I have read media reports of a claim by a researcher in the USA that children are influenced more by the peer group than by their family. I am sceptical. The media often choose to provide a shock-and-horror vista. Second, the research was in the USA, where there seems to be lesser parental control of children than in other Western nations; certainly more than in Asian nations.
Third, these reports did not clearly identify the age range of those studied. Four, we need to know more about the relational mechanisms which could lead pre-schoolers and primary school children to challenge their parents; children’s love and dependency are normally high before about age 13, when the conceptual capacity of a child’s brain becomes enhanced.
Is it surprising that it is normally in high school that children enquire of their parents and teachers about the rules and edicts which apply to them? Anticipating this development, my children, from age 12, were invited to ask me and their mother (we stood together on every platform) about the rationale underpinning any rule of interest to them. An interesting discussion, generally at meal times (we always ate together), would follow. What was at issue, often, was the responsibility of parents against any desire by children to be more independent.
Near the end of high school, when control was somewhat loosened, we became aware of a determined effort by some students to have others accept their strictures (self-made, self-defined) about this or that aspect of conduct, with rights being asserted freely, while conformity within the group was insisted upon! In an allegedly classless society, what came through was an attempted imposition of certain socio-cultural values. The group’s pressure was obvious. What was the motivation? One size fits all; or pulling down tall poppies?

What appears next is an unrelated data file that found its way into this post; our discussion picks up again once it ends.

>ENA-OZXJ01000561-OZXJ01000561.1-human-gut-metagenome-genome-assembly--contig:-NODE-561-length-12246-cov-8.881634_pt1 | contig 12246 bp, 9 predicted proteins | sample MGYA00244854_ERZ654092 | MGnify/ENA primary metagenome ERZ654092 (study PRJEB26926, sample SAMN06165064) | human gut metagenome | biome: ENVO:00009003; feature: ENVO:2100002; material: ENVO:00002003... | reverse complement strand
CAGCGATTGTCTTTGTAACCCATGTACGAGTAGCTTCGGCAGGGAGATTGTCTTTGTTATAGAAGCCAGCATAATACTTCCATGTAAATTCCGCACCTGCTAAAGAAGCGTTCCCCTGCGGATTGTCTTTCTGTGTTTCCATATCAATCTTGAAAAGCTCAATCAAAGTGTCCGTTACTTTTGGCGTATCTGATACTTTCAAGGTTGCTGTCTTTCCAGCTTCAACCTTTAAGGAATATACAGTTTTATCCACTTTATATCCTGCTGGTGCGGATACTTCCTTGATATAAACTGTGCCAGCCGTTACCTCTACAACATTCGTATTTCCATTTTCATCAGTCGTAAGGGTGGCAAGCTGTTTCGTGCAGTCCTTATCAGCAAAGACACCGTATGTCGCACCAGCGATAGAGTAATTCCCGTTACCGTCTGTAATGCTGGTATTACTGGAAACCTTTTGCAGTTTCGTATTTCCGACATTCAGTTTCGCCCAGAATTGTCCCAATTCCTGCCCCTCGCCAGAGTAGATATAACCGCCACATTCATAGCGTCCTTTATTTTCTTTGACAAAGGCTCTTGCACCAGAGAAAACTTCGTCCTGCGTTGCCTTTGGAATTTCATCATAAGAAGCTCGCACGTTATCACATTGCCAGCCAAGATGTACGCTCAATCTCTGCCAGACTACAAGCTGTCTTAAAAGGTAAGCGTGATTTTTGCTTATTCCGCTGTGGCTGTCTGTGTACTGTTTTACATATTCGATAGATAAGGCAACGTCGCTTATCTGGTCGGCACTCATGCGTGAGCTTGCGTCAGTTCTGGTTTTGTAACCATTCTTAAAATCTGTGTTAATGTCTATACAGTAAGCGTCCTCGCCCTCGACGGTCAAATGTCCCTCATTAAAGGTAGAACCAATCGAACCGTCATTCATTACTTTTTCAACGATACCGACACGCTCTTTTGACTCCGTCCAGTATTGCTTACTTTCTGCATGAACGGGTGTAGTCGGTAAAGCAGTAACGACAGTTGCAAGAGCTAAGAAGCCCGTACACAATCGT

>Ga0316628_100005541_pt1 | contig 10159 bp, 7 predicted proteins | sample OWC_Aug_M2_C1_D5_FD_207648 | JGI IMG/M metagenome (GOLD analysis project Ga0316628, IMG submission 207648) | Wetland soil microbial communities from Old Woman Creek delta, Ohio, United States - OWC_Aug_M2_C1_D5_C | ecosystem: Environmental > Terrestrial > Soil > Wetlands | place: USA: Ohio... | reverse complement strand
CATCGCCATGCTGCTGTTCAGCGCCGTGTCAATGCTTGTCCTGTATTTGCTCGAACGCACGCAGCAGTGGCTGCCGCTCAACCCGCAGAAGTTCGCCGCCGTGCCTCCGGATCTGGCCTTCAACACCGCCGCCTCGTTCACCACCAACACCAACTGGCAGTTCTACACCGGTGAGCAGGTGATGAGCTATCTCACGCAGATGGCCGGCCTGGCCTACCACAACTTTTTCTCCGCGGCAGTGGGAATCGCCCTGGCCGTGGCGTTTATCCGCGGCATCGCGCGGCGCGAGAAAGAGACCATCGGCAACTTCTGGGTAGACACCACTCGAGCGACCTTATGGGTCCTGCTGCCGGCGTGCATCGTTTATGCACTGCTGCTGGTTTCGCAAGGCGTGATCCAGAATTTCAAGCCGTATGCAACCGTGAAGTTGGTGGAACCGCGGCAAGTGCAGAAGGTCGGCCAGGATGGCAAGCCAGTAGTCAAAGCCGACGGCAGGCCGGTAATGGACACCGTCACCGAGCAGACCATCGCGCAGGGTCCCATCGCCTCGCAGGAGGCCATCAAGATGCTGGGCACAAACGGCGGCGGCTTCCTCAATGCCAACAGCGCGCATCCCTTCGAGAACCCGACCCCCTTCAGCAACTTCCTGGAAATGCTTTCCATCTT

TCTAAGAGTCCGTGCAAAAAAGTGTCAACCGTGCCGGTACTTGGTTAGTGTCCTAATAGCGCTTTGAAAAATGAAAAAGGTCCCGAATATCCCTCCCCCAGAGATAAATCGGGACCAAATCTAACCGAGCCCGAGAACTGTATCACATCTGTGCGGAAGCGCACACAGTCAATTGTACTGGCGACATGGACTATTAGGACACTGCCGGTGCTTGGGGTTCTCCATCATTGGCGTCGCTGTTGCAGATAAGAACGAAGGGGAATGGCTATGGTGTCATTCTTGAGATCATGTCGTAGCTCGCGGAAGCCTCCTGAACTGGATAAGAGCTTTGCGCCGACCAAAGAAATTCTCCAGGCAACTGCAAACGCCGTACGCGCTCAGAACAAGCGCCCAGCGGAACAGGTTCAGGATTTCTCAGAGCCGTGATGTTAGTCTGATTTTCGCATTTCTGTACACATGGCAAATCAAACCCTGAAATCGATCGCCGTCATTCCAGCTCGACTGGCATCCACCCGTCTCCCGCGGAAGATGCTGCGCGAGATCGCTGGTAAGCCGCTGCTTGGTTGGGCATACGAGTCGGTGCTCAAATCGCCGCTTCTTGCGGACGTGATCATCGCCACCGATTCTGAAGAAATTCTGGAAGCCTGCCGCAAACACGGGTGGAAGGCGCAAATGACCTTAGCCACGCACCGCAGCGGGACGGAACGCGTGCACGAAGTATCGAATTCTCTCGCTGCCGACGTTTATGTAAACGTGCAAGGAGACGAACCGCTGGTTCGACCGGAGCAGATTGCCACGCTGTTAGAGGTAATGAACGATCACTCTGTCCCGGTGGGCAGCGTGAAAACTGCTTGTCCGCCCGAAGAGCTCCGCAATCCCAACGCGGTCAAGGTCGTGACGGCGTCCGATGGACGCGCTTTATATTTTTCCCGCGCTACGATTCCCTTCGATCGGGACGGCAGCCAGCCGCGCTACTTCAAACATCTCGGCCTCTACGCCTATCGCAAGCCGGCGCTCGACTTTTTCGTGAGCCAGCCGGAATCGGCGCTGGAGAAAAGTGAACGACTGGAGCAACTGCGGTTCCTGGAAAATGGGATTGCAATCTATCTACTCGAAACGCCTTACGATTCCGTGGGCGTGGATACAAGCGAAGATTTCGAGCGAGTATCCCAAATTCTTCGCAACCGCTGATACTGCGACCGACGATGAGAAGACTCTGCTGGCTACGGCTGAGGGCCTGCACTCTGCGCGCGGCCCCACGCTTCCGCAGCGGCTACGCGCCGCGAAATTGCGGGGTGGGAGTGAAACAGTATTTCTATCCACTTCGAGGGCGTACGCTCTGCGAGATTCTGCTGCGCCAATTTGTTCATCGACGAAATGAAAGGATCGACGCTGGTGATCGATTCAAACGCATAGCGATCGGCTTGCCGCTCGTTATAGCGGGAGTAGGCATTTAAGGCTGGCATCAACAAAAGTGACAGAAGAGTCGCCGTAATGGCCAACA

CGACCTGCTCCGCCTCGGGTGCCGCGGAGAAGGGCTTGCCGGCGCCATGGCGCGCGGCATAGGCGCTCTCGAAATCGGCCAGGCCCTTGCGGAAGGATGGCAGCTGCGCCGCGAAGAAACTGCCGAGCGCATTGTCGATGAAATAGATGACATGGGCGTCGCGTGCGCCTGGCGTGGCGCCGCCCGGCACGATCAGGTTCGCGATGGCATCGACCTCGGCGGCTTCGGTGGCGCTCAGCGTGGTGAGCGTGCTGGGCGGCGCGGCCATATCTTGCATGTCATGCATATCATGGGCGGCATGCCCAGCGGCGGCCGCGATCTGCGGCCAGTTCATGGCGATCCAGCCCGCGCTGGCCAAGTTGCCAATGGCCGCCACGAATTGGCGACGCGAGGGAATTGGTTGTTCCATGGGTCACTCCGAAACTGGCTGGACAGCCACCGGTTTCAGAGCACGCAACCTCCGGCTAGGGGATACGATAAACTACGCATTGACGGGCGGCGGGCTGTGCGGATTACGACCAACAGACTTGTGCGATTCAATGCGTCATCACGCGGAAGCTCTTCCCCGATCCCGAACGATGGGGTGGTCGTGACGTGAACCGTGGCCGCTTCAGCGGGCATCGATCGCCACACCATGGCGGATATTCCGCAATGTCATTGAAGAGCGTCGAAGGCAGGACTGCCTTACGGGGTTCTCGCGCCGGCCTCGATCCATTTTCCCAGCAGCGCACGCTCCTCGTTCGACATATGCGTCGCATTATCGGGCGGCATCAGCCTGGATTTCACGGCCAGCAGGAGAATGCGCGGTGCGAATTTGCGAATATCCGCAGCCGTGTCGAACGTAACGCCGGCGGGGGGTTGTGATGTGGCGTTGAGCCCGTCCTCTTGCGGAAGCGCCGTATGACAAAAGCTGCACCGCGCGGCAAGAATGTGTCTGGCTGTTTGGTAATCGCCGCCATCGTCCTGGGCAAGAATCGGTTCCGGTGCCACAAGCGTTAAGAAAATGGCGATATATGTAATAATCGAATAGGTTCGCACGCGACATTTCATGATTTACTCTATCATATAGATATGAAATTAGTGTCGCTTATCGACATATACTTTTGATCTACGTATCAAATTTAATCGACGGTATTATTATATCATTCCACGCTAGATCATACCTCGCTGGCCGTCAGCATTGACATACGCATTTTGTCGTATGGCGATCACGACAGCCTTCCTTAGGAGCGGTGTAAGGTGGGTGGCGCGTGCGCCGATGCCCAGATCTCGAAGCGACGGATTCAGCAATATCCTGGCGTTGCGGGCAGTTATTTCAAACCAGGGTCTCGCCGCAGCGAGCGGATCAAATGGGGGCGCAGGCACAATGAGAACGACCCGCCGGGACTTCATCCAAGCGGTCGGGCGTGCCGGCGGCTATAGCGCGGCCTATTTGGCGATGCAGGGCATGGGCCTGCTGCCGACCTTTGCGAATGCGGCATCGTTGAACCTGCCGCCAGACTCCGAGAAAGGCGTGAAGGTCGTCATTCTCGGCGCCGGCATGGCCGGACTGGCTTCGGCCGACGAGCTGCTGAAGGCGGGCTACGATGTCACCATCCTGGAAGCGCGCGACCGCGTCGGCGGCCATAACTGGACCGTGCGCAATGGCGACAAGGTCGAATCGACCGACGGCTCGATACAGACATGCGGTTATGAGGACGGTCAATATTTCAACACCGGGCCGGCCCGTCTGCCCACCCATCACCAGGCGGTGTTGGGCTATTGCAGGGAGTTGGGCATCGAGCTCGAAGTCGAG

My response was to offer freedom. If your friends are more important in your life than your parents, please feel free to join them in their homes; but do keep in touch. Remember – our parental responsibility expires when you become an adult at 18. Ha! That ended the crap that we oldies did not ‘understand’. It also brought a better balance between relative responsibilities; and an awareness that one must pay adequate regard to the uncertainties of the future.
With the on-going deterioration of society through the breakdown of family, resulting in the proliferation of single-parent families, and some ‘blended’ families (whose durability seems challengeable), one can expect tribo-cultural values to become attenuated, weakened. It may not be the peer group, but the laws of the jungle which will then prevail.